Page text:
Dialogue With N Korea Possible After S Korea, US Summits With Pyongyang - Abe
TOKYO (Sputnik) – Japanese Prime Minister Shinzo Abe told South Korean President Moon Jae-in that Japan could begin a dialogue with North Korea if the upcoming talks of the leader of North Korea with those of South Korea and the United States were successful, the South Korean presidential administration said Tuesday.
Abe spoke to Moon by phone ahead of the latter's meeting with North Korean leader Kim Jong-un.
"Japan and North Korea have nuclear and missile issues, the issue of the abducted [Japanese nationals], but if the high-level summit of the United States and North Korea is successful after the North-South summit, the dialogue is, of course, possible," Abe said as quoted by the South Korean presidential administration.
During the talks with Abe, Moon spoke about his initiative to adopt a declaration on the cessation of hostilities on the Korean Peninsula. The 1950-1953 Korean War ended with a ceasefire agreement, not a peace treaty.
"The declaration on cessation of hostilities is an issue that is being solved not only in the South-North format, the success may be reached at least in case of the trilateral agreement, among South, North and the United States," Moon said.
The South Korean president added that during the upcoming talks with Kim, he would speak about the Japanese citizens allegedly kidnapped by North Korean intelligence services in the 1970s and the 1980s.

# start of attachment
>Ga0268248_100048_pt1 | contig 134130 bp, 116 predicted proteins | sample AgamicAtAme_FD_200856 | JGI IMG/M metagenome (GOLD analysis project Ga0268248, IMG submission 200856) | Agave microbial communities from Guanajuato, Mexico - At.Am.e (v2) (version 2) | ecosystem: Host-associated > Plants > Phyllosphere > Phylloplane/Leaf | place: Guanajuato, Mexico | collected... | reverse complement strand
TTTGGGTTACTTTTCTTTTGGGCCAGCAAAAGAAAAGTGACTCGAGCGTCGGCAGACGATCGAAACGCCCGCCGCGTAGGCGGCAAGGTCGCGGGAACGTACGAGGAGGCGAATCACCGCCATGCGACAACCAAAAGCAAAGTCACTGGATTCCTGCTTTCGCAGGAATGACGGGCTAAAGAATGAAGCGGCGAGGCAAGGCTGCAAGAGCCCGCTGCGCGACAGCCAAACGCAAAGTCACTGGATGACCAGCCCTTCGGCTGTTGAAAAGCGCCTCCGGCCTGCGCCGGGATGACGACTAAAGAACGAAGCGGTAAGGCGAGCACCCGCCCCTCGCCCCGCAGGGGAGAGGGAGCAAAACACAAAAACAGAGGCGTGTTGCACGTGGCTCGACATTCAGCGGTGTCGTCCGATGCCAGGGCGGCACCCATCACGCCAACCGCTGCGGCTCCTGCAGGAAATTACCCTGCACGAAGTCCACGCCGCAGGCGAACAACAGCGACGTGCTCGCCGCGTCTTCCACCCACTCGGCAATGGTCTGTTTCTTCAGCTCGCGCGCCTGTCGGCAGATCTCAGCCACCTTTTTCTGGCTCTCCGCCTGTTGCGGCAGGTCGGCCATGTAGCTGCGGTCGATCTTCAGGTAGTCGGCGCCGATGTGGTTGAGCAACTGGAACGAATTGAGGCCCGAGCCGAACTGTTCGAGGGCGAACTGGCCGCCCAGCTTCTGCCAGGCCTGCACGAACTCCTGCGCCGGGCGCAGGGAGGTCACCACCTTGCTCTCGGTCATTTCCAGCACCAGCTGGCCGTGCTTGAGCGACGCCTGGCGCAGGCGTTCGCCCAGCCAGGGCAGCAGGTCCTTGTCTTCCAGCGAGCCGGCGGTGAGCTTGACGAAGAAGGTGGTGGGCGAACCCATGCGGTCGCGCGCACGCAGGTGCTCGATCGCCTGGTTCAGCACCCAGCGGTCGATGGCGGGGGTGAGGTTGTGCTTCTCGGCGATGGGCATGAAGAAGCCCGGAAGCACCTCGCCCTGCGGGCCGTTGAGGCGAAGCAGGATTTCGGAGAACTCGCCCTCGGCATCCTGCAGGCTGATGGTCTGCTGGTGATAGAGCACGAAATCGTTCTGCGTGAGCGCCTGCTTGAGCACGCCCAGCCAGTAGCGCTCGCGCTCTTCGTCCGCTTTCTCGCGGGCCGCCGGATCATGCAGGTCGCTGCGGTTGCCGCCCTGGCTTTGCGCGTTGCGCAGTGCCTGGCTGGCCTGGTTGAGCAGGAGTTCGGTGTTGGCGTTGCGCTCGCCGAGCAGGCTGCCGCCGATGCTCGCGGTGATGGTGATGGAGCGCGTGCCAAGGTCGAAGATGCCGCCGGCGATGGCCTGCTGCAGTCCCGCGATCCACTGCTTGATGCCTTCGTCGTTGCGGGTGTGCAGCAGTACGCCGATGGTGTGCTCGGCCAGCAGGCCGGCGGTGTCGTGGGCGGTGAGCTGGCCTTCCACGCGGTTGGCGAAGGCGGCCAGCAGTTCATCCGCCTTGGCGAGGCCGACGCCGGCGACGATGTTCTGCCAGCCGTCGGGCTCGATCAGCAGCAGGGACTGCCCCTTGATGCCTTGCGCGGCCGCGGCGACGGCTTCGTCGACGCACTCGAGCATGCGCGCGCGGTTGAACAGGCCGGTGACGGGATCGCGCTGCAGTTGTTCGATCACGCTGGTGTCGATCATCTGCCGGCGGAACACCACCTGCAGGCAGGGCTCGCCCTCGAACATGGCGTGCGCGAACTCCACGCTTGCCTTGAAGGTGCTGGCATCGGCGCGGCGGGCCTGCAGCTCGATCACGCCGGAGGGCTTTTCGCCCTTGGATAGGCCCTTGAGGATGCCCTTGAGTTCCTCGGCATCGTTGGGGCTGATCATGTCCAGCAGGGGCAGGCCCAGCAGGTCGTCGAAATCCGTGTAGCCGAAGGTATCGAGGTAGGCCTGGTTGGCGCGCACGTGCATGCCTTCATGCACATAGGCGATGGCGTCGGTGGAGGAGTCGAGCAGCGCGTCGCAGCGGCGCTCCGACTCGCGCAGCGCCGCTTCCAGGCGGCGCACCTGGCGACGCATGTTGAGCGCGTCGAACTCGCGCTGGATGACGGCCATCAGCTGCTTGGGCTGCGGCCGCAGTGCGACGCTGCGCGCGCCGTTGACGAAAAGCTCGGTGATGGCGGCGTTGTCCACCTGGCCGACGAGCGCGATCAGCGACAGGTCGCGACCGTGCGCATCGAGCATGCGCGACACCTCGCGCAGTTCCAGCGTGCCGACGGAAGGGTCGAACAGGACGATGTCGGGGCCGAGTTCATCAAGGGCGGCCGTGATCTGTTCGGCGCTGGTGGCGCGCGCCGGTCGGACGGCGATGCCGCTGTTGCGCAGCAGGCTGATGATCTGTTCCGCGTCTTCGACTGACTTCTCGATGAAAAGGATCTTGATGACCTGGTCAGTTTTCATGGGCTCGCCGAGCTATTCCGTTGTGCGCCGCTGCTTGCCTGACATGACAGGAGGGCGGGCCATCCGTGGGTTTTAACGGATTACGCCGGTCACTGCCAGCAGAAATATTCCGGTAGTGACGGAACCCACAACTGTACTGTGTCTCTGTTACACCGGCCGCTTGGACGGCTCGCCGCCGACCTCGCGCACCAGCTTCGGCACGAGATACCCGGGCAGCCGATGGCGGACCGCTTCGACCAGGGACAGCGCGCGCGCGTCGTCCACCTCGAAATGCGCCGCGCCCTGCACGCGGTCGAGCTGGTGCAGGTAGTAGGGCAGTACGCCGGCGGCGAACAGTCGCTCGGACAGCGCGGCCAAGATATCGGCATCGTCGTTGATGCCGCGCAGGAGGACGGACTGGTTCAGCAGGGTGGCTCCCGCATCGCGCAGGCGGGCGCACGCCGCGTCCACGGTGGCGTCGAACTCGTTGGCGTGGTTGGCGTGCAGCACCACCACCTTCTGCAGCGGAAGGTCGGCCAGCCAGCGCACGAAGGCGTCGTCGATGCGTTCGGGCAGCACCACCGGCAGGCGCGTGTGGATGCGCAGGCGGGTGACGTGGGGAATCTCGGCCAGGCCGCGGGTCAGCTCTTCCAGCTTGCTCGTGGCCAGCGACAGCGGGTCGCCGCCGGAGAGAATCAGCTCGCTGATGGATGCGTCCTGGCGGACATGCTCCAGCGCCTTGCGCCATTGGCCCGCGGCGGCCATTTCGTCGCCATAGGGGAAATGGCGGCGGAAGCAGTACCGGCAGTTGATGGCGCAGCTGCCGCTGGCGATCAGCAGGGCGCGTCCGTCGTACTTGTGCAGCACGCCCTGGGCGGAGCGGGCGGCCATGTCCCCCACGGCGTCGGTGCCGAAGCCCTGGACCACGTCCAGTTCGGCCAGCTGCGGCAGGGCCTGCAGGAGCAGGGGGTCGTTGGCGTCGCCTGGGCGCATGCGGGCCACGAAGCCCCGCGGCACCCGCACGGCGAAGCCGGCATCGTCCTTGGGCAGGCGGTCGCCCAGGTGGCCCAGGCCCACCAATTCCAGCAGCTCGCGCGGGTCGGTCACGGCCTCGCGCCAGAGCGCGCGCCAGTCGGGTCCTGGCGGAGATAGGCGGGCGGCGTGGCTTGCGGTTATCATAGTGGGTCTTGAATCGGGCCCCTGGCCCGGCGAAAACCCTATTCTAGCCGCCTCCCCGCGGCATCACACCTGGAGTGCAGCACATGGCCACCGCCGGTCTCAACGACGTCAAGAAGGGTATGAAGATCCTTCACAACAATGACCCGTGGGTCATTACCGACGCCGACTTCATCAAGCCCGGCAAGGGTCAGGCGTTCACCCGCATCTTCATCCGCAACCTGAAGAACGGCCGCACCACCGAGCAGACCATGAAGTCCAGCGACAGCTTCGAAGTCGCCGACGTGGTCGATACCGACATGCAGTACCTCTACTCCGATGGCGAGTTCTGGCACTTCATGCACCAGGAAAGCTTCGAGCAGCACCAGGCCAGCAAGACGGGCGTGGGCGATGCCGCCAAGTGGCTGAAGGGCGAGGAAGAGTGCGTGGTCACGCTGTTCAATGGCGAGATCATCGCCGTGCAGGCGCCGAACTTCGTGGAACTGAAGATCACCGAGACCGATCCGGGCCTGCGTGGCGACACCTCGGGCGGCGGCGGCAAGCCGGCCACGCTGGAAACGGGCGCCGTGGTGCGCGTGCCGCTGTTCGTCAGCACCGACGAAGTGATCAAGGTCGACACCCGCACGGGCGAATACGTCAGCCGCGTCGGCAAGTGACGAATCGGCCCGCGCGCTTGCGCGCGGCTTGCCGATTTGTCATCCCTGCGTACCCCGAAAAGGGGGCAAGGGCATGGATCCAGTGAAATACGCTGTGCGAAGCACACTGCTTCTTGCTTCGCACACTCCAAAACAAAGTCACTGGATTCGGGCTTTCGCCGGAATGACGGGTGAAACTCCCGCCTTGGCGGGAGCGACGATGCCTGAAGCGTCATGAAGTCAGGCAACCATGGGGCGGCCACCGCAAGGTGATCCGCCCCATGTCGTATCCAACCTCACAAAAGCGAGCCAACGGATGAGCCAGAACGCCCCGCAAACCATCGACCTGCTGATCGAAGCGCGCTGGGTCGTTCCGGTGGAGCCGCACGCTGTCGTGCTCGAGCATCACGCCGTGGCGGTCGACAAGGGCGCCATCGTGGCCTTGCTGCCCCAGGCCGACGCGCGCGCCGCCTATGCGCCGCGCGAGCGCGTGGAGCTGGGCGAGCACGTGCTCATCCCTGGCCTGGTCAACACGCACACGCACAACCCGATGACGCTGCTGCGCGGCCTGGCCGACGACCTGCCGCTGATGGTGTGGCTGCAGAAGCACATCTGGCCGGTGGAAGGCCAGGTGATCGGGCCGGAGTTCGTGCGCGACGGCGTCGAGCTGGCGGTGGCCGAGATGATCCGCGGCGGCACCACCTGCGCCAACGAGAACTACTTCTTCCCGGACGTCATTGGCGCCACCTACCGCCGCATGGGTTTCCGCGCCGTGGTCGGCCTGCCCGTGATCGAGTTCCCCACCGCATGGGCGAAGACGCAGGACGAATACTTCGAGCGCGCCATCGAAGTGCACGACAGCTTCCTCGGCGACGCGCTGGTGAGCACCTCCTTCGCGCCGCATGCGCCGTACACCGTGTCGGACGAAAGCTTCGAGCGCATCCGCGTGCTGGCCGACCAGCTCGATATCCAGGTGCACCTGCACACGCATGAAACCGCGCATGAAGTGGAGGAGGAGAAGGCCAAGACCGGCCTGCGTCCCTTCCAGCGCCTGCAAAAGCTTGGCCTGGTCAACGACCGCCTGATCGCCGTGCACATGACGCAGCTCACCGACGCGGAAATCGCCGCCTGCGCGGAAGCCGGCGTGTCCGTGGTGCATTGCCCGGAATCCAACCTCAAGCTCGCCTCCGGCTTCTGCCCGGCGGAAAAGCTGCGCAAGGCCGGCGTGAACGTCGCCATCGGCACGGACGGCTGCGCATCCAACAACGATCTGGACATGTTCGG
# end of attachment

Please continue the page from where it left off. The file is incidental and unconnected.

The meeting between Moon and Kim is scheduled for April 27. It will be followed by Trump's talks with Kim, expected to take place at the end of May or June. Ahead of the negotiations, the North Korean leader announced halting country's nuclear and missile tests that violate the UN Security Council's resolutions.
Despite years of tensions, the situation on the Korean peninsula has improved significantly over recent months. In his New Year's speech, Kim expressed his readiness to resume talks with Seoul.
On March 5-6, South Korea's high-ranking delegation visited North Korea. Upon the delegation's return, the South Korean presidential office announced that Seoul and Pyongyang had reached a historic agreement on holding the third ever summit of the countries' leaders.
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